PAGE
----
Application level software patents are the most filed patents in the last decade. Just check the records of Apple. When Apple claims it came up with the first smartphone, they should be reminded that they actually integrated many features required daily by individuals on the same device. They didn’t own the patent of email protocol, they were not the first to come up with a video format or display hardware. The same goes for every company (specially companies dealing in smartphones) coming up with software application patents. The truth is – innovation isn’t possible at an application level. Application patents are clever logic but nothing groundbreaking; they are just what the name says – applications. If you consider it as something patentable, then think – had all the algorithms and fundamental tools been patented, today’s application developers couldn’t have written a single line of code without violating patents. Here’s a case study on the innovations Microsoft claims as its own –
It does add up when you consider the fact that Microsoft was never into hardware, firmware or protocols till recent times.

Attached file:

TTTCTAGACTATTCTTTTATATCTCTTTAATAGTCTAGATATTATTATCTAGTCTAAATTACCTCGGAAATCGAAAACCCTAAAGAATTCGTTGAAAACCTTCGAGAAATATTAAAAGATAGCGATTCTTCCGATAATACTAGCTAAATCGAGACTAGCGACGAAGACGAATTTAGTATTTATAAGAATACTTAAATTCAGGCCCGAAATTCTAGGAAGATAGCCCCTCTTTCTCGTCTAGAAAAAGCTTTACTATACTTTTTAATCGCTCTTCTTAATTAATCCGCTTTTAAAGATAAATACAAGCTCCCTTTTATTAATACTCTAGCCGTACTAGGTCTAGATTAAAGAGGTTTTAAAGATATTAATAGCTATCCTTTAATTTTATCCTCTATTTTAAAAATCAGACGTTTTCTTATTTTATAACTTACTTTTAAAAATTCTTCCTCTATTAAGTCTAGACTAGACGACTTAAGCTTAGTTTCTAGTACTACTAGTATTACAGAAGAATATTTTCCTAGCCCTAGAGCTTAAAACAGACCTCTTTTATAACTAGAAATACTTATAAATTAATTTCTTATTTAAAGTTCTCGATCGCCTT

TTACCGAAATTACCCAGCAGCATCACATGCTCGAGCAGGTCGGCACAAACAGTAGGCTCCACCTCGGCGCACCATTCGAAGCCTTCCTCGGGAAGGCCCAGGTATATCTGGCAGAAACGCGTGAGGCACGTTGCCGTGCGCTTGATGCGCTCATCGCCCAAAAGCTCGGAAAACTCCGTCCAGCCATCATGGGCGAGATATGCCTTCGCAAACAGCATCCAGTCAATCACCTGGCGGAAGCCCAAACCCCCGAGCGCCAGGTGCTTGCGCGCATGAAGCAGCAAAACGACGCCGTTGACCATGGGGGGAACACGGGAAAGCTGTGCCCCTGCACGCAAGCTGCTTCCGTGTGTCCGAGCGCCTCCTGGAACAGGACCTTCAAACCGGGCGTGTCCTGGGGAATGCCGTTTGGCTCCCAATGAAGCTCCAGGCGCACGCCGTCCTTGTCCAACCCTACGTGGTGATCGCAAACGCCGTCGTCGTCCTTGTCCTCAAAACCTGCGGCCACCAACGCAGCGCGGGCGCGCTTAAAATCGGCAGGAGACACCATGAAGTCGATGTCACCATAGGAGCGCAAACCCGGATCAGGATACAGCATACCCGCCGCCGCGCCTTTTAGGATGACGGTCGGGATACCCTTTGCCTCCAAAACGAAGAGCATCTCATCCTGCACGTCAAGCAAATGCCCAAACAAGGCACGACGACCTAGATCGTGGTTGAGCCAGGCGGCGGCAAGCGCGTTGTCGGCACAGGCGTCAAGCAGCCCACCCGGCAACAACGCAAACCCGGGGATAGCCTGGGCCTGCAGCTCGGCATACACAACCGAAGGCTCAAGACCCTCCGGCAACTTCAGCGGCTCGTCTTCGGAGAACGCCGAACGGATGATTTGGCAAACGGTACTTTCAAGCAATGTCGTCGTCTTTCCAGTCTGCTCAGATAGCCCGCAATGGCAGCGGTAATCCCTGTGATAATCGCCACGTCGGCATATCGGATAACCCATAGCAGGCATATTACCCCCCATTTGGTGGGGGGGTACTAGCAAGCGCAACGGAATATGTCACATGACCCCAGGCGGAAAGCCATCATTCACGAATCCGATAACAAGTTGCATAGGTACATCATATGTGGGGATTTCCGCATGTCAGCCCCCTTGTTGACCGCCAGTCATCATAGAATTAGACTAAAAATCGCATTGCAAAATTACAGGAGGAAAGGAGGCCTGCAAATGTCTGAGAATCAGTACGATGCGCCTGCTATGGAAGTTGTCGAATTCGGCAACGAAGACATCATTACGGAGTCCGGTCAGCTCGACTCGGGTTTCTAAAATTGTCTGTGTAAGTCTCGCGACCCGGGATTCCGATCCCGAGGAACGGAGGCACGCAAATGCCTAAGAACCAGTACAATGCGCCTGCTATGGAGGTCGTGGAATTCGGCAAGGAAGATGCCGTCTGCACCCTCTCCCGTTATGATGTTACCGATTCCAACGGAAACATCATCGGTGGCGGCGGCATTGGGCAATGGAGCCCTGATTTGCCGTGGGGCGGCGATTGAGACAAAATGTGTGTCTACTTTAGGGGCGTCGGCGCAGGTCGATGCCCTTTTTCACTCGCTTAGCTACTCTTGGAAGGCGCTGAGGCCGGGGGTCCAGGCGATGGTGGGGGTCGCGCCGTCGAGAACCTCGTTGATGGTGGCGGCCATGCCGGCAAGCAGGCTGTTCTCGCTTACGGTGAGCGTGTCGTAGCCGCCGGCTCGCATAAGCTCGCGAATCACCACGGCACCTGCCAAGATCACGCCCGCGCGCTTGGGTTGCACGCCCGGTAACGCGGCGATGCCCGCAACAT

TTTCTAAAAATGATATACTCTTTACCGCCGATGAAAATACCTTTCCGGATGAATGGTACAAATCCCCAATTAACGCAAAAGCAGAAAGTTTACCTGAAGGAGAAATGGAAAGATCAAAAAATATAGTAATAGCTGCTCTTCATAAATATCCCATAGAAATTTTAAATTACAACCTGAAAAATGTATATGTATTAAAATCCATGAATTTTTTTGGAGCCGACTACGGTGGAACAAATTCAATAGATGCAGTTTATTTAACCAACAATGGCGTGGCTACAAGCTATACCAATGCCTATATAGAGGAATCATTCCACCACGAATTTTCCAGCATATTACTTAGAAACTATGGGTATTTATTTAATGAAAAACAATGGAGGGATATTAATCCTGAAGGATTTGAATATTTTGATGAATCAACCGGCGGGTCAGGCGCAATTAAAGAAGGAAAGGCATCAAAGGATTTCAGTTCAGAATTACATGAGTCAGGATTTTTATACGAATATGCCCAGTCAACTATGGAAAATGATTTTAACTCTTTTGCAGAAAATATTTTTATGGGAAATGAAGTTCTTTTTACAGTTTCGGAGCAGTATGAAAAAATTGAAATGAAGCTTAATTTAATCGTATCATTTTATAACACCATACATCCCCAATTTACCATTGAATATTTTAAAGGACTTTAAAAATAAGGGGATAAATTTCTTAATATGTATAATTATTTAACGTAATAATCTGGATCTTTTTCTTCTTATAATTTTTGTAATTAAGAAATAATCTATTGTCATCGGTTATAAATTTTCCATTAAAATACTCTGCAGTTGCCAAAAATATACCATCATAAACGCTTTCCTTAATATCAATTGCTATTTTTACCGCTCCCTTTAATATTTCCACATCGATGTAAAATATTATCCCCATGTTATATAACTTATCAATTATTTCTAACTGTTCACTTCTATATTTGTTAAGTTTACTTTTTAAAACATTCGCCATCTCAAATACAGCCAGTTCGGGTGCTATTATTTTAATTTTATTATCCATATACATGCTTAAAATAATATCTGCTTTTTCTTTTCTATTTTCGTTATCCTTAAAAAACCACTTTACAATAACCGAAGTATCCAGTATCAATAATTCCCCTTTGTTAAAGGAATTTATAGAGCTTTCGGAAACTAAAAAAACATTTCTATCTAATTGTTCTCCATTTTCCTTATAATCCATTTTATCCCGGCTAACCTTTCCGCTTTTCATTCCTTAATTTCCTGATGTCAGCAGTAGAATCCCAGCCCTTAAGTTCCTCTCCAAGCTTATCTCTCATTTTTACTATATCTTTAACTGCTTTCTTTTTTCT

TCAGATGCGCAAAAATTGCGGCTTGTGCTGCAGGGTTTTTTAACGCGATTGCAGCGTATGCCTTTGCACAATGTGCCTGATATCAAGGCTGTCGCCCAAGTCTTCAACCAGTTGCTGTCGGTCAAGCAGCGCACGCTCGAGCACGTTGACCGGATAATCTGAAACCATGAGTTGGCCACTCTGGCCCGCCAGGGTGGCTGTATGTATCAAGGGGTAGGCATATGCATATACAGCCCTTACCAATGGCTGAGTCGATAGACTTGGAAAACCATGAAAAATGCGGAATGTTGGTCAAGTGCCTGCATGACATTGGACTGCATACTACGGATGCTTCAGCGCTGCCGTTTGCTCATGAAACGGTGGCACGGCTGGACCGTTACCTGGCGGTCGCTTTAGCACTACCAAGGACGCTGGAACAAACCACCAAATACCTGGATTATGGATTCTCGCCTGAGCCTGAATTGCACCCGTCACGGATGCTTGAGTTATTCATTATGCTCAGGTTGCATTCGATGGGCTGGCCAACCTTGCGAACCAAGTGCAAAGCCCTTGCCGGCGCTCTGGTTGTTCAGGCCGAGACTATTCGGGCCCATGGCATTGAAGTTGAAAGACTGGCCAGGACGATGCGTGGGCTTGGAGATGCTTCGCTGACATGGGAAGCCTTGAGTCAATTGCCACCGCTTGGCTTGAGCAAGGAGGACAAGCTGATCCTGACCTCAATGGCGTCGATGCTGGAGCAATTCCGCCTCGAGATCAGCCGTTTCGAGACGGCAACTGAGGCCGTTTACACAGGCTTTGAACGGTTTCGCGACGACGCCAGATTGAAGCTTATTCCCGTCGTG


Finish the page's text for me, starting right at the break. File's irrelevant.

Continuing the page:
The basic problem is that most of these companies thriving on application level patents assembled pre-existing ideas, came up with a product which is hugely marketable but got threatened when some other company did the same with their idea, and introduced a cheaper or better product. Patenting here is the instrument to run competition free business. Perhaps the accurate measure for a so called software application patent should be how much marketable the idea is instead of how much patentable it is. The primary goal of these companies is business which thrives through monopoly and popularity. Innovation warrants research. Using a slider to unlock a phone is neither research nor innovation.
Here’s another article one the same subject.